Technology has made many great strides during my lifetime – from connecting people on opposite sides of the world to making it really, really easy to reserve a table without having to place a phone call. One new arena technology is starting to explore is the importance of context to end-users.
For example, I’ve noticed lately how efficiently I work through an overflowing inbox when I’m using my phone. Mobile phones are not an email-friendly medium – it’s hard to type naturally with only thumbs (although, some people have adapted well), the touch-screen keyboard is less accurate than a computer keyboard, and the relatively small window makes reading (and re-reading) my work less easy. And so I give myself permission to be succinct, responding with a few lines at most, cutting straight to the chase.
When I sit down to my desktop to work through my email, however, it’s a completely different experience. I feel like every email deserves to be a lengthy literary masterpiece, thoughtfully crafted, well-formatted and meticulously edited. Emails that could be answered quickly take minutes. Emails that need extra attention get stuck on the back burner, waiting for that magical day when I have enough time to say everything perfectly.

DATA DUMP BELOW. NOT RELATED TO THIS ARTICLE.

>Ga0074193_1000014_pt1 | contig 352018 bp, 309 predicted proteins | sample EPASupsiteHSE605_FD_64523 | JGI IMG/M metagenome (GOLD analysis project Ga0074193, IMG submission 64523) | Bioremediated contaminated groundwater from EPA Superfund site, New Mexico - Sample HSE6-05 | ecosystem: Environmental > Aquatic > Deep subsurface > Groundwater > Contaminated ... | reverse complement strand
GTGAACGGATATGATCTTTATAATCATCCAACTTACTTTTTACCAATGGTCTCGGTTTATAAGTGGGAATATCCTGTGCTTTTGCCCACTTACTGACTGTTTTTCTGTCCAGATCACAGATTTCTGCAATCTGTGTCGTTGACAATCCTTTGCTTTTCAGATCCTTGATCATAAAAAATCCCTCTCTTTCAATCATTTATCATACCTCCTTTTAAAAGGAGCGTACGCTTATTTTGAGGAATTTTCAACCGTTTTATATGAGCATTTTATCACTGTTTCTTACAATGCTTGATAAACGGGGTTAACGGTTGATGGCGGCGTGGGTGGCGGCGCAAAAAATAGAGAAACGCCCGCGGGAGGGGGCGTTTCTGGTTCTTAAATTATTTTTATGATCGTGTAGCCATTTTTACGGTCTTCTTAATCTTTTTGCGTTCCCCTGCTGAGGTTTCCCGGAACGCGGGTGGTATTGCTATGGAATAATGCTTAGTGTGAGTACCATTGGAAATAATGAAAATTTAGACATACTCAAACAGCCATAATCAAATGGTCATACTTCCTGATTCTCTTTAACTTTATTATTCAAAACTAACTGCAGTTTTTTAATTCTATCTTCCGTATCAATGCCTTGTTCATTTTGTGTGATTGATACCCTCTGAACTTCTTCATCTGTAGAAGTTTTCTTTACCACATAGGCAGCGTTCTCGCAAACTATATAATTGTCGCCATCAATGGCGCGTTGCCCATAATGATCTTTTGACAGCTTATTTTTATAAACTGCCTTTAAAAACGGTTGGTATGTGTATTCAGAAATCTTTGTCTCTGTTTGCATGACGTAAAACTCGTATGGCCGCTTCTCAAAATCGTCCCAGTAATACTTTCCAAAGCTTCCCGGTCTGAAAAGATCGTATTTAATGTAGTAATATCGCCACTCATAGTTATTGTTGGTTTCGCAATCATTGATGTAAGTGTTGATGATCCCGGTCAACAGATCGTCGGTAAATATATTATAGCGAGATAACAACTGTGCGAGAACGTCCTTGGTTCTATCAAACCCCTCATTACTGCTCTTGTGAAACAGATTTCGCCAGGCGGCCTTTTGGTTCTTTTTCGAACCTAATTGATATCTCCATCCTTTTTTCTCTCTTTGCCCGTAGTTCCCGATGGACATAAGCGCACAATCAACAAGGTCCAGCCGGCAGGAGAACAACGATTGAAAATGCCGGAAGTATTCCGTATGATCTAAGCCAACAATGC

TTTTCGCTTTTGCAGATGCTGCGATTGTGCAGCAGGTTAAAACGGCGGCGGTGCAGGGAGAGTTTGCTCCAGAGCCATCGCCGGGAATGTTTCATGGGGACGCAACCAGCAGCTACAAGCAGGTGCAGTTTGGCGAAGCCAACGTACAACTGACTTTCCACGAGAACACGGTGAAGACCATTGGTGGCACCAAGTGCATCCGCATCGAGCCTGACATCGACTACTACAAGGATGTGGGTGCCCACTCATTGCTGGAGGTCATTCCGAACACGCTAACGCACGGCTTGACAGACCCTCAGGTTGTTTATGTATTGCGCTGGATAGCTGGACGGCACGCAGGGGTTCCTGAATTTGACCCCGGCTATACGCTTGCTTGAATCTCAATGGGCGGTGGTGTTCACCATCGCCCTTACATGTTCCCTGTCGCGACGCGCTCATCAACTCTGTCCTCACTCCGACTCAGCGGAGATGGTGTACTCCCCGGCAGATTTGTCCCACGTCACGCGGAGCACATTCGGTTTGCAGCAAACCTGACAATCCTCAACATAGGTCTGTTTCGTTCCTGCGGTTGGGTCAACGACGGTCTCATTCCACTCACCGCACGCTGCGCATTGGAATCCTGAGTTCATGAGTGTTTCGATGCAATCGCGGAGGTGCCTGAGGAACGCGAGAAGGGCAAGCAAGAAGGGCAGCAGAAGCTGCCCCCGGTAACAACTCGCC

But when I open that same attention-needing email on my phone, I’m suddenly constrained by the small keyboard and my thick thumbs. So I respond, quickly, clearly and with brevity. Problem solved! My correspondents don’t seem to notice or care where my email was composed. And for me, it feels like a weight off my shoulders.
Email is email, no matter how I access it. But in one situation, I feel stressed and burdened by the responsibility, and in another, I feel free to be efficient. The only thing that has changed is the context. It leads me to wonder: What can desktop email clients learn from their mobile counterparts?
It also serves as a reminder to me of how important it is to consider users’ expectations and experiences across multiple media platforms when building software. Desktops and mobile devices may access the same information, but they are not alike. Each has a different feel and a different set of constraints. How does that affect the end product?
I hope we can one day start leveraging context to change user expectations on purpose. And I hope that day comes soon.Tweet
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